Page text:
Preview of “Blood on Their Hands: Murder, Corruption, and the Fall of the Murdaugh Dynasty”

When I was researching upcoming book releases on NetGalley this past summer, I noticed Mandy Matney had a memoir coming out about her involvement with the Alex Murdaugh case. I immediately requested the book and was excited to get an advance copy of it. I had listened to her show, “The Murdaugh Murders Podcast” and knew that she had worked in the local media around South Carolina. I wanted to get her take on how she first found out about Paul Murdaugh’s involvement in the boat crash on Archers Creek, the suspicious deaths of Stephen Smith and Gloria Satterfield, and how she felt when she discovered Paul and Maggie Murdaugh had been murdered.

Here’s the official synopsis of the book:

Years before the name Alex Murdaugh was splashed across every major media outlet in America, local South Carolina journalist Mandy Matney had an instinct that something wasn’t right in the Lowcountry. The powerful Murdaugh dynasty had dominated rural South Carolina for generations. No one dared to cross them.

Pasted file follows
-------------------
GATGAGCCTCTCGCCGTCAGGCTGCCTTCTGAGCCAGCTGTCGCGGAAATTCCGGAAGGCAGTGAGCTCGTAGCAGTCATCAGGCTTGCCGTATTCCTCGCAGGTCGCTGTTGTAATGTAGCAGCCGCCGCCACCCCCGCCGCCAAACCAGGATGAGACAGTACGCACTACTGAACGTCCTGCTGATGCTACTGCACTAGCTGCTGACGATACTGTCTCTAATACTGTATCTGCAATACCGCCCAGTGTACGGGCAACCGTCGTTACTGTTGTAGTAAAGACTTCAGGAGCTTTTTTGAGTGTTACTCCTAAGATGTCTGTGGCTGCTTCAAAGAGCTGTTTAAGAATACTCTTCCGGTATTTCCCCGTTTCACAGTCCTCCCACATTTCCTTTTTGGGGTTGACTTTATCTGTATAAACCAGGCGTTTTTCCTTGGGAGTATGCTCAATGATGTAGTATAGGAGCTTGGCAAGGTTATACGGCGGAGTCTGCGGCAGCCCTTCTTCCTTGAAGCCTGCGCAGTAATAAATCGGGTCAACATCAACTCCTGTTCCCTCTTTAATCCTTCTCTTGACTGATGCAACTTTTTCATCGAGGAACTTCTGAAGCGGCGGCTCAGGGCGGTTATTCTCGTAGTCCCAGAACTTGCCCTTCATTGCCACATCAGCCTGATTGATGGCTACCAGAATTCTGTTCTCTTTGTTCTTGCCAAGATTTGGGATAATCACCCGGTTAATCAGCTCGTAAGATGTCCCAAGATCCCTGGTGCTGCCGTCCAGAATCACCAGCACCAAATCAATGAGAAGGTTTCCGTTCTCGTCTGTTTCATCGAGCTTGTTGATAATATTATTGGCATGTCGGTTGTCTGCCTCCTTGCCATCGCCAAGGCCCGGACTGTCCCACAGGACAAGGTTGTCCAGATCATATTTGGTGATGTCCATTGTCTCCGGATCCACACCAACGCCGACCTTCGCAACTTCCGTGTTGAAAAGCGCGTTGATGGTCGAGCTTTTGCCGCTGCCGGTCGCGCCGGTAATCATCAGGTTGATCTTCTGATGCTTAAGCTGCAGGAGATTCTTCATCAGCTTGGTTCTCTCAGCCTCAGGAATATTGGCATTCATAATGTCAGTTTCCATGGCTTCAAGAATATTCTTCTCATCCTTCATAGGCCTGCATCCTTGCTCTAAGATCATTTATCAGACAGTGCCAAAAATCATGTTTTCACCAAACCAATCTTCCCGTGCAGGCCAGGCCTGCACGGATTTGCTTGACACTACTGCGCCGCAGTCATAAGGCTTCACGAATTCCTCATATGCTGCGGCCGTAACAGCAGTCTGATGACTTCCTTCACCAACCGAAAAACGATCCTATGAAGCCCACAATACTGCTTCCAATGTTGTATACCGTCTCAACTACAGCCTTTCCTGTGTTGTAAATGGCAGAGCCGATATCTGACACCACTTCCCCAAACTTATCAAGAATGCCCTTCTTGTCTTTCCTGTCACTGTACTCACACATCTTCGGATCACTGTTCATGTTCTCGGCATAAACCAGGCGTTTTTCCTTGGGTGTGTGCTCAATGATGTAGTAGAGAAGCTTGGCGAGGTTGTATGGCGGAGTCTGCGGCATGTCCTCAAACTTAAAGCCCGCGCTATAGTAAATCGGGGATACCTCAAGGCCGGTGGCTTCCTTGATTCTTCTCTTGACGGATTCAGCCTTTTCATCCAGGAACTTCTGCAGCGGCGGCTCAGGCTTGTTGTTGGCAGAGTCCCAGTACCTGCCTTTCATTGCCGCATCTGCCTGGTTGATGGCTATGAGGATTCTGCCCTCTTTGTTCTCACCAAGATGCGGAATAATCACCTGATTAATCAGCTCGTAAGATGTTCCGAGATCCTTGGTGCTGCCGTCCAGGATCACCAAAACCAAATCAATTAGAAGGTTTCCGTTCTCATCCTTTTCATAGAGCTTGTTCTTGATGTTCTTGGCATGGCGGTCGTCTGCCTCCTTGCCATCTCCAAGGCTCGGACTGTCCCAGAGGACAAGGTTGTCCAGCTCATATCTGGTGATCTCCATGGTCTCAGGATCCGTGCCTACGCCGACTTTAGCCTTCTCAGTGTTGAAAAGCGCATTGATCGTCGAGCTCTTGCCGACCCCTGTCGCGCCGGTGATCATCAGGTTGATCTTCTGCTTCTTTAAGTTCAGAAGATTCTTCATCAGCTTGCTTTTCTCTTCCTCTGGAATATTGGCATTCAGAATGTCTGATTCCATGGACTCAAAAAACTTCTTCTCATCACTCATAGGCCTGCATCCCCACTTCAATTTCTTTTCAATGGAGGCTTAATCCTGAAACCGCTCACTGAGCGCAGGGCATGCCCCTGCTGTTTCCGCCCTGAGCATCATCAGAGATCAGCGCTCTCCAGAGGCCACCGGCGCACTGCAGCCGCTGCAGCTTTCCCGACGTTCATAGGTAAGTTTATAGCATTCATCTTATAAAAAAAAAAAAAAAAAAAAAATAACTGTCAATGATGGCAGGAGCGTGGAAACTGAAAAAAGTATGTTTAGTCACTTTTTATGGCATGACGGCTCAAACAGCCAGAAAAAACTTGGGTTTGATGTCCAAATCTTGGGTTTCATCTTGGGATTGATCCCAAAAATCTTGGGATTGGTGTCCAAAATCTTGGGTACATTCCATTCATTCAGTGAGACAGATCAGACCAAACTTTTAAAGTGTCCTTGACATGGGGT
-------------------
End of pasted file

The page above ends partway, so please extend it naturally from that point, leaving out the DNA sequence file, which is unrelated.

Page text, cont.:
When Mandy and her reporting partner Liz Farrell looked closer at a fatal boat crash involving the storied family’s teenage son Paul, they began to uncover a web of mysteries surrounding the deaths of the Murdaughs’ long-time housekeeper and a young man found slain years earlier on a backcountry road. Just as their investigations were unfolding, the brutal double murder of Maggie and Paul Murdaugh rocketed Alex Murdaugh onto the international stage.

From the newsroom to the courtroom, to the kitchen-table studio where Mandy recorded her #1 Murdaugh Murders PodcastBlood on Their Hands is a propulsive true crime saga, an empathetic work of investigative journalism, and an excoriation of the “good old boy” systems that enabled a network of criminals.

Here are my thoughts on the book.